With Senate Republicans having killed an important jobs bill yesterday afternoon, it seems like a good time to take a quick stroll down memory lane -- to about four months ago.
The Senate was getting ready to approve a jobs bill that extended unemployment benefits to jobless Americans. It would have increased the deficit a little, but under the circumstances, that was considered routine and uncontroversial.
Sen. Jim Bunning, the Kentucky Republican who has occasionally seemed mentally unstable, took a bold, lonely, ridiculous stand -- there could be no jobs bill, and no extended help for the unemployed, if it increased the deficit. Bunning launched what was, in effect, a one-man filibuster, which came to be known as the "Bunning Blockade."
The right-wing Kentuckian soon became the subject of widespread ridicule, and a symbol of all that is wrong with the modern-day Senate. It didn't help when Bunning flipped off a journalist who dared to ask the senator to explain his position, nor when Bunning told one of his colleagues, imploring him to be reasonable, "Tough sh*t."
After about a week, Bunning ended his little tantrum, the bill advanced, benefits to the jobless were extended, and thousands of furloughed workers Bunning had sent home without pay were able to get back to work.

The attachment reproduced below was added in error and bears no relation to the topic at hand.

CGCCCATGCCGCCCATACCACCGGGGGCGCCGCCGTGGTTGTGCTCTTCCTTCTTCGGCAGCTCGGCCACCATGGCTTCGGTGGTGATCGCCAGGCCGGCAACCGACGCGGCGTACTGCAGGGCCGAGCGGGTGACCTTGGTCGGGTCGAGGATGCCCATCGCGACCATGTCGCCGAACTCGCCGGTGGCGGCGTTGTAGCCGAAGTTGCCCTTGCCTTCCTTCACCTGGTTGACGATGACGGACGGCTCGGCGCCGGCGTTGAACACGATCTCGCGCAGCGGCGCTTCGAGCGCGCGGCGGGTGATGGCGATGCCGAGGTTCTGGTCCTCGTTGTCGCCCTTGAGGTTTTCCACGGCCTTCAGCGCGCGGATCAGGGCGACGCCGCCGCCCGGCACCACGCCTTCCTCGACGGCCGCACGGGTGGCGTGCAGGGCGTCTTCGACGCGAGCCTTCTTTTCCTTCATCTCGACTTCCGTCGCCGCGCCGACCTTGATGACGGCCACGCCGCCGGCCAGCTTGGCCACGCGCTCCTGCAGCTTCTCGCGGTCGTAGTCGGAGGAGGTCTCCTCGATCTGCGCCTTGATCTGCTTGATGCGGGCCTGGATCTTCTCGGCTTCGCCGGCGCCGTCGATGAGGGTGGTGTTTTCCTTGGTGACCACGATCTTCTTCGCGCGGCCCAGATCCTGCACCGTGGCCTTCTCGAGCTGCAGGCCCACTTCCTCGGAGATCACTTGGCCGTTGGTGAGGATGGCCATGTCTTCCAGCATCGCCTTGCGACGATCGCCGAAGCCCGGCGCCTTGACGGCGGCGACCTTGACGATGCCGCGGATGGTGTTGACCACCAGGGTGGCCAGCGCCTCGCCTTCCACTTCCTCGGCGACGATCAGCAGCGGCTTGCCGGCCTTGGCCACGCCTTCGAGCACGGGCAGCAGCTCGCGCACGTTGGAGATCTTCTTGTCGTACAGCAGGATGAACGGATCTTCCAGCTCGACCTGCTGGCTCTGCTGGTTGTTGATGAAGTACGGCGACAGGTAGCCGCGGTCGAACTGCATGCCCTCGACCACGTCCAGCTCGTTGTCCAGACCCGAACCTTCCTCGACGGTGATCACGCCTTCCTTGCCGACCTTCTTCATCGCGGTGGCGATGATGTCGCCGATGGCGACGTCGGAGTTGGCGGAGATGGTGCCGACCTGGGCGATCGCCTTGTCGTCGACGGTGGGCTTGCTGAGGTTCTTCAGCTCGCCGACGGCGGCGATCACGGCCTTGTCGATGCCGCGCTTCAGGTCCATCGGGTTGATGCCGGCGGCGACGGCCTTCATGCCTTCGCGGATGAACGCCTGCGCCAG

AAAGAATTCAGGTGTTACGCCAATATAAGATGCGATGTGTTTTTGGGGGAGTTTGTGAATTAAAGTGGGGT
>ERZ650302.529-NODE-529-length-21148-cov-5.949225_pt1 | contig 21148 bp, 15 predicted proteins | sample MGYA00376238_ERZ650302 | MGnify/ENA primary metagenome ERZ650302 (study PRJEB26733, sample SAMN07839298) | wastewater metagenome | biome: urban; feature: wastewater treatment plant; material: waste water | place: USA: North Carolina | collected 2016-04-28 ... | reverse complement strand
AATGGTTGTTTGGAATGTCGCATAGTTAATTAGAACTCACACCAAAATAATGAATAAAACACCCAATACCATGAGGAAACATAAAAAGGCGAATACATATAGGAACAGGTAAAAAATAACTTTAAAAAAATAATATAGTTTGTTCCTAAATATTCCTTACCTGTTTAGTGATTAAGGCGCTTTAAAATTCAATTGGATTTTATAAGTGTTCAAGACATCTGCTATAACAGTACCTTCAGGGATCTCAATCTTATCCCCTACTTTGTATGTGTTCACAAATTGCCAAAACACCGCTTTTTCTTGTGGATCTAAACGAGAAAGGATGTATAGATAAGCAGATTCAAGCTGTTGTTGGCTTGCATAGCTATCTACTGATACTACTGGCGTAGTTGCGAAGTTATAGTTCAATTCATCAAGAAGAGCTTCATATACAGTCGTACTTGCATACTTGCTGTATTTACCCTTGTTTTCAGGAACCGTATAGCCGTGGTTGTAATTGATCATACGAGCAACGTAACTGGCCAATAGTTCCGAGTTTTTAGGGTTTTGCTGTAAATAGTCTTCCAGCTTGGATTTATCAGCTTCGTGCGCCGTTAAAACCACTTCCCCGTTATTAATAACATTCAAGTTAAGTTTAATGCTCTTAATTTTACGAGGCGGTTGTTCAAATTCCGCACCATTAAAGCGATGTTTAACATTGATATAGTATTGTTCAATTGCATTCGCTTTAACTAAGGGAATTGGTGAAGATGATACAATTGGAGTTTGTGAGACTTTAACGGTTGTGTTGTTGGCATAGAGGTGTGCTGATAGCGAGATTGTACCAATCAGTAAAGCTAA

But let's pause to appreciate what's become evident since -- Bunning's absurd behavior has spread like a cancer, to the point that every single member of the Senate Republican conference, and one confused conservative Democrat, is now taking the exact same position he took in late February and early March.
We've gone from one erratic senator flipping off a reporter to an entire party caucus flipping off millions of Americans. We've gone from a seemingly unstable lawmaker telling a colleague, "Tough sh*t," to the entire Republican conference telling the whole country, "Tough sh*t."
In the late winter, Jim Bunning was something of a laughing stock. In the early summer, we have an entire Party of Bunnings -- and no one is laughing.
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